The court finds persuasive the Board's arguments for why a federal court should abstain from involving itself in a locality's land use decisions. Absent special circumstances, this court would not entertain general appeals from a zoning board's judgment. In this case, however, AWS alleges special circumstances.

The explicit statutory language and legislative history of the TCA establish that Congress decided to preempt local zoning authority in a limited manner. Congress passed the Telecommunications Act of 1996 to increase competition in the telecommunications industry. The legislative record clearly reflects Congress' specific intent to establish a "procompetitive, deregulatory national policy framework designed to accelerate rapidly private sector deployment of advanced technologies and services to all Americans by opening all telecommunications markets to competition. . . ." See, e.g., Senate Proceedings, 142 Cong.Rec. S686-03 (daily ed. Feb. 1, 1996); H.R.Conf.Rep. No. 104-458, 104th Cong., 2d Sess. 113 (1996). The TCA preserves the decision-making role of local zoning authorities but expressly places limitations, both substantive and procedural, on the power to make zoning decisions regarding wireless towers. Those limitations include requirements that any request to construct a tower must be acted upon within a reasonable period of time, and any denial of such a request shall be in writing supported by substantial evidence in a written record. 47 U.S.C. § 332(c)(7)(B)(iii).

Congress has acted to preempt local zoning authority in a limited manner. This case presents a question of federal law involving Congress' efforts to facilitate the expansion of wireless communications. Under such circumstances, abstention is improper. See Paging, Inc. v. Board of Zoning Appeals for Montgomery County, 957 F. Supp. 805 (W.D.Va. 1997); accord BellSouth Mobility Inc. v. Gwinnett County, 944 F. Supp. 923 (N.D.Ga. 1996); Mountain Solutions, Inc. v. State Corp. Comm'n of Kansas, 966 F. Supp. 1043 (D.Kan. 1997).

II. Procedural Violations

The TCA requires that a denial of a request to construct a wireless construction facility be in writing and supported by substantial evidence from a written record. 47 U.S.C. § 332(c)(7)(B)(iii). This requirement enables a reviewing court to ensure that the decision is not arbitrary, is based upon applicable objective standards and policies of the governing body, and that the requirements of the TCA and state law are satisfied. See Virginia Metronet, Inc. v. Board of Supervisors of James City County, Va., 984 F. Supp. 966 (E.D.Va. 1998). A one-word, rubber-stamped denial does not facilitate judicial review and does not satisfy the Act's requirements. See ATT Wireless PCS, Inc. v. City Council of City of Virginia Beach, 979 F. Supp. 416, 427 (E.D.Va. 1997); AT T Wireless Serv. of Fla., Inc. v. Orange County, 982 F. Supp. 856, 859 (M.D.Fla. 1997). The written decision must reflect the reasoning of the deciding body and the evidence upon which it relied. See Virginia Metronet, 984 F. Supp. at 972-73. If the decision is to be upheld, it must be on the basis articulated by the deciding body and not on post-hoc, appellate explanations. See Motor Vehicle Mfr. Ass'n of the United States v. State Farm Mut. Auto. Ins. Co., 463 U.S. 29, 50, 103 S.Ct. 2856, 2870, 77 L.Ed.2d 443 (1983).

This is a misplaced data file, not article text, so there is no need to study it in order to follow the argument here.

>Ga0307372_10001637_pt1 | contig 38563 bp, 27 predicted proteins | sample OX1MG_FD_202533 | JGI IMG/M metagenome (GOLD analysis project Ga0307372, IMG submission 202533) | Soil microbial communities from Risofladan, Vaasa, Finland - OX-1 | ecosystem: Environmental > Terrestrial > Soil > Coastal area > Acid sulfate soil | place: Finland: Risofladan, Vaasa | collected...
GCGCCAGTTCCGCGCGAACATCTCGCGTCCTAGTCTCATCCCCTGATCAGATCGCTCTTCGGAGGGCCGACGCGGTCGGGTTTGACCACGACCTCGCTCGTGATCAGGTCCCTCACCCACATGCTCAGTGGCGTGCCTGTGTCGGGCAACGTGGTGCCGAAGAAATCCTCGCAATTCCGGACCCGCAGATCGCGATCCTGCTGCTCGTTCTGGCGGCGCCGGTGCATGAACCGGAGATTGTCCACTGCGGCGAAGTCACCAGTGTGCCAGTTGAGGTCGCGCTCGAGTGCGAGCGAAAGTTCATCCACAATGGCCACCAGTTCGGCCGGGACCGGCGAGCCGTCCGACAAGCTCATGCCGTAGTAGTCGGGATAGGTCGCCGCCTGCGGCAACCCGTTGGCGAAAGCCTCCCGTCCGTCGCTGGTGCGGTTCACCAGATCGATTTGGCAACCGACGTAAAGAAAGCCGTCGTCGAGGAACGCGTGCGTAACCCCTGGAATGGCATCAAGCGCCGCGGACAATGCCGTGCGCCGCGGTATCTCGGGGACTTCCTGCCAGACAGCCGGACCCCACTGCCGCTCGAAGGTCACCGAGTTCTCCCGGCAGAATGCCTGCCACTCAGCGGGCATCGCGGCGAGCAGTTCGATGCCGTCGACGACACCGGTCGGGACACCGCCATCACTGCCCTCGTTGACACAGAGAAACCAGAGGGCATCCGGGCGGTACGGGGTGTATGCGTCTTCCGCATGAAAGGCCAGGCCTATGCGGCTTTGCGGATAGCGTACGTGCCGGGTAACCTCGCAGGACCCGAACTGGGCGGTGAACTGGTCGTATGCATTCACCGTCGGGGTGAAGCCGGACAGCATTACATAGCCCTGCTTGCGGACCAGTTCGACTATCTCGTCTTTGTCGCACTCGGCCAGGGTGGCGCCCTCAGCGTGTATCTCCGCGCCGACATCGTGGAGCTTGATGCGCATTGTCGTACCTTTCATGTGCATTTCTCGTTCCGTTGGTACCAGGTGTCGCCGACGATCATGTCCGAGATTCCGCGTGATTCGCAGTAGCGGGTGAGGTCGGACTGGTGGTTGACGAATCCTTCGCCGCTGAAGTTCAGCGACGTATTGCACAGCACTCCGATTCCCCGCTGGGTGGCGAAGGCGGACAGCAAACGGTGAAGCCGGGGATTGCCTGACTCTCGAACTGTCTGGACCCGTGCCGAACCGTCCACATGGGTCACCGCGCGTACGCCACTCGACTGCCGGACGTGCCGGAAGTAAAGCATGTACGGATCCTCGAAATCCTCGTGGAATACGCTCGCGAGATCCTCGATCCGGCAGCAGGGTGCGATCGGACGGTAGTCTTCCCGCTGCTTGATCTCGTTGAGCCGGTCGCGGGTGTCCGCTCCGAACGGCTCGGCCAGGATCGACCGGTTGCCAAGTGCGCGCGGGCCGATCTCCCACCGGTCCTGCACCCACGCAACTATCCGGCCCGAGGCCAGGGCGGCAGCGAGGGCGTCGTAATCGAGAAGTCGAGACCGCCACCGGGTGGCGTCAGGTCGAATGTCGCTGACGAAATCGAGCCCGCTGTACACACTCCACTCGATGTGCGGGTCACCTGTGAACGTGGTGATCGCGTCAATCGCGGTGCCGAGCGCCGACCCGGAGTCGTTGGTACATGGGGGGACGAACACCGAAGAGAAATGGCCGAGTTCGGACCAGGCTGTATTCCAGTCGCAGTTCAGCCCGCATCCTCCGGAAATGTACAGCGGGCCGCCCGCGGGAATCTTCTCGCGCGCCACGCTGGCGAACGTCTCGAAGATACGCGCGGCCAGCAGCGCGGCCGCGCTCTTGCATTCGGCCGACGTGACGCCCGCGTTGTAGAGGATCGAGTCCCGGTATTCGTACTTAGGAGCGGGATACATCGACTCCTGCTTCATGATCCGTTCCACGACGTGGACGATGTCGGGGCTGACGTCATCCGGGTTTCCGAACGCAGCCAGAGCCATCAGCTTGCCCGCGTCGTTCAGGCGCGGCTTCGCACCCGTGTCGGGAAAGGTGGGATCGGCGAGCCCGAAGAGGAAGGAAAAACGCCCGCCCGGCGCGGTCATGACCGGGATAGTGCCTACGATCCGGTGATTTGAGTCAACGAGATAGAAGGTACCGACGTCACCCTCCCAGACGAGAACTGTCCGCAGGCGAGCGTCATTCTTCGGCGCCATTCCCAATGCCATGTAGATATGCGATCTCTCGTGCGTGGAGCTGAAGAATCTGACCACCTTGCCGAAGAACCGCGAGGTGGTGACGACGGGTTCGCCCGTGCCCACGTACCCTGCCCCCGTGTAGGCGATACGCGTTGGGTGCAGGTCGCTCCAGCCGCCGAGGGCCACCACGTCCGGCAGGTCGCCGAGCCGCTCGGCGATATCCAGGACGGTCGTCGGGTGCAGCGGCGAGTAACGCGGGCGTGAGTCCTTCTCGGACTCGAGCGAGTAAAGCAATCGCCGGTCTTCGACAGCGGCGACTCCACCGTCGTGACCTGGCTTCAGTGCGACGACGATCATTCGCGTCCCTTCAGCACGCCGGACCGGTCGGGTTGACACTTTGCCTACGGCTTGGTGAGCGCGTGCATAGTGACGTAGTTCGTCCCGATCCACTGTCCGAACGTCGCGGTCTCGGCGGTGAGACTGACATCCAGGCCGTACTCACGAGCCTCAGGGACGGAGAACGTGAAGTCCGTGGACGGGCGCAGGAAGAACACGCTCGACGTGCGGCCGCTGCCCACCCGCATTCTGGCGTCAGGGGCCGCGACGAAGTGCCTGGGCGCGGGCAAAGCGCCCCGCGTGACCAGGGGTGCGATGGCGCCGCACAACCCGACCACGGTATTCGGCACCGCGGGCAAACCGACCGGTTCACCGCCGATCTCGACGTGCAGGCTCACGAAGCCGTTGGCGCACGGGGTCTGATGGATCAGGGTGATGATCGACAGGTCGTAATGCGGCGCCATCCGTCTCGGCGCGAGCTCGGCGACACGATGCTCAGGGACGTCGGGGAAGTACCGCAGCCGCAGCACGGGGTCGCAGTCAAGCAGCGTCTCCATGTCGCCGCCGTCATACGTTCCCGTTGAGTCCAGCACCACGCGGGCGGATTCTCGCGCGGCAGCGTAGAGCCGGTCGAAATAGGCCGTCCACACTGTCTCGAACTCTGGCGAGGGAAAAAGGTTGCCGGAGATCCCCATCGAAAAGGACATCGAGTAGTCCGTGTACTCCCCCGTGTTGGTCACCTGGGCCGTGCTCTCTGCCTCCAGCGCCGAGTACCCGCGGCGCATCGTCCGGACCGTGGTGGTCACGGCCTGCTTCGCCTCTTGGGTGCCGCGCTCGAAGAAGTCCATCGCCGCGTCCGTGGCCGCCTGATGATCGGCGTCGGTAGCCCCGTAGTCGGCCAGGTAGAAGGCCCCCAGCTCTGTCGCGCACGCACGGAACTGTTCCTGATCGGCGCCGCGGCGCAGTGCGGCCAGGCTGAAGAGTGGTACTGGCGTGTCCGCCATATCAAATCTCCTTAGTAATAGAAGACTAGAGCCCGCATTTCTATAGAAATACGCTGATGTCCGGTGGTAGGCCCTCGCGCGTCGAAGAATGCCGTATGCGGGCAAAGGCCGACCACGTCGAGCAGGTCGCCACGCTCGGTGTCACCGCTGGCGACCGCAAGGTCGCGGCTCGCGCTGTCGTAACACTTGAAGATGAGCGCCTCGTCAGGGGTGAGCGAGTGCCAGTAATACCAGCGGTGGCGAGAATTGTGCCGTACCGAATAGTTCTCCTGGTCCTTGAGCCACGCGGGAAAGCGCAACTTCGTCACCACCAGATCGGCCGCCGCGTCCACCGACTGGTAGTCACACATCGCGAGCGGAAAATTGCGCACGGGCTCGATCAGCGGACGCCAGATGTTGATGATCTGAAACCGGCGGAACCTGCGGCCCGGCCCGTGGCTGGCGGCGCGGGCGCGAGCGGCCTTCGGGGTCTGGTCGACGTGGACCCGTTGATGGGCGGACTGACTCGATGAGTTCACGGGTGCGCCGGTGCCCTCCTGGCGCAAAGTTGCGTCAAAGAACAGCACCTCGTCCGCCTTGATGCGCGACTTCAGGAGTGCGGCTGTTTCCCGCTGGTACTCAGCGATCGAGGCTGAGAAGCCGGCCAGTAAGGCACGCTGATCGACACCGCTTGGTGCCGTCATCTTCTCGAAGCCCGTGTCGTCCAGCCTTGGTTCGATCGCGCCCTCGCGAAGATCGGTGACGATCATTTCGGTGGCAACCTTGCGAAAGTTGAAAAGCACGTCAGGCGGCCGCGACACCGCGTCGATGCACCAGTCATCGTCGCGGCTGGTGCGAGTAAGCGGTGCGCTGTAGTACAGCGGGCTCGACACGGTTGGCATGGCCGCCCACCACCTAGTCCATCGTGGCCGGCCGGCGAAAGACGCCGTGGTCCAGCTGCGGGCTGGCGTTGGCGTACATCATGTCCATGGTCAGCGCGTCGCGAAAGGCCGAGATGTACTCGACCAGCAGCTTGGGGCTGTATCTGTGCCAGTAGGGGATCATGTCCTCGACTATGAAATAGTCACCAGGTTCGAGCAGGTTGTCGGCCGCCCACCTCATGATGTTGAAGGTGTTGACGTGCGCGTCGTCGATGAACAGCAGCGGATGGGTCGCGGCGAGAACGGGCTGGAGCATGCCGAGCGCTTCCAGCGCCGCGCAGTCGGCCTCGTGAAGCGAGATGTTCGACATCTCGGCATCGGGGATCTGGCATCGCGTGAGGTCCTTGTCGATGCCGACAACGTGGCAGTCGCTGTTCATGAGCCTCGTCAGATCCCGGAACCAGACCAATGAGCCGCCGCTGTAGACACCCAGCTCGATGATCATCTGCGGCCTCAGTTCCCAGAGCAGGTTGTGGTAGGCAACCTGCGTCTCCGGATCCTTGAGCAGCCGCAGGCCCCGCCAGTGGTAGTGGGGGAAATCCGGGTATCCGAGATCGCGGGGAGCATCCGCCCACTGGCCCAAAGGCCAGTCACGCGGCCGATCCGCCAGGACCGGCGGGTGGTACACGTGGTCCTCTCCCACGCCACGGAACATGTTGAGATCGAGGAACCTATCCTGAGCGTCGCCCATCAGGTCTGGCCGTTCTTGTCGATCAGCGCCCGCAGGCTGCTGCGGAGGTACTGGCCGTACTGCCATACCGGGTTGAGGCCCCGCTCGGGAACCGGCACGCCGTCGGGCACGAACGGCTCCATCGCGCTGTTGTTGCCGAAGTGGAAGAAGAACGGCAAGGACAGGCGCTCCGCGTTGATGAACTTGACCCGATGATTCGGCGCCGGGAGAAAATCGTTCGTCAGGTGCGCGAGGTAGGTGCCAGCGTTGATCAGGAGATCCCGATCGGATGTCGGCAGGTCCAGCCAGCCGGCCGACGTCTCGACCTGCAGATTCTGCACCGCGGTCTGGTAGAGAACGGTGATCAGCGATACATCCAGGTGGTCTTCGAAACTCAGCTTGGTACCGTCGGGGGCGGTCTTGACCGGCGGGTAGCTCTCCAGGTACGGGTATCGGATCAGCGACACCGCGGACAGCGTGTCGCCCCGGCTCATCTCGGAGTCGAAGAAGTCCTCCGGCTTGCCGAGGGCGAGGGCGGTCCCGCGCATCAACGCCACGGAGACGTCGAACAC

The Board's November 6, 1997, one-word, rubber-stamped denial failed the TCA's procedural requirements. The Board argues that the February 1998 decision and the official record satisfy the Act's requirements. The court disagrees. AWS had 30 days from the Board's November 6 decision to file an appeal under the TCA. 47 U.S.C. § 332(c)(7)(B)(v). The Board issued its written decision on February 20, 1998: 102 days after its initial decision, 77 days after the deadline for filing an appeal had passed and AWS had filed the Complaint in this case, and nine days after the Board filed its Answer after receiving an extension of time.

In February, the Board issued an opinion and minutes. Upon Plaintiff's request, the Board produced an audiocassette of the November 1998 hearing, which Plaintiff transcribed.

The Board's damage control method of producing written decisions fails TCA's procedural requirements for several reasons. First, an opinion issued months after an appeal has been taken on a previously issued and insufficient decision strongly suggests pretext. Second, to allow such post hoc explanation would force unsuccessful applicants to file suit in order to ascertain whether their applications had been properly considered. Third, the Board's conduct, if condoned, would allow zoning boards to issue rubber stamp rejections, wait for an appeal, and then draft an opinion designed to fit into the cracks of the complaint. Fourth, waiting for a rejected petitioner to appeal before issuing a written decision ignores Congress' requiring a written decision for all rejections. It would be manifestly unfair and violative of Congressional intent to accept the Board's written decision which was issued months into an appeal and after legal consultation. See Virginia Metronet, 984 F. Supp. at 973.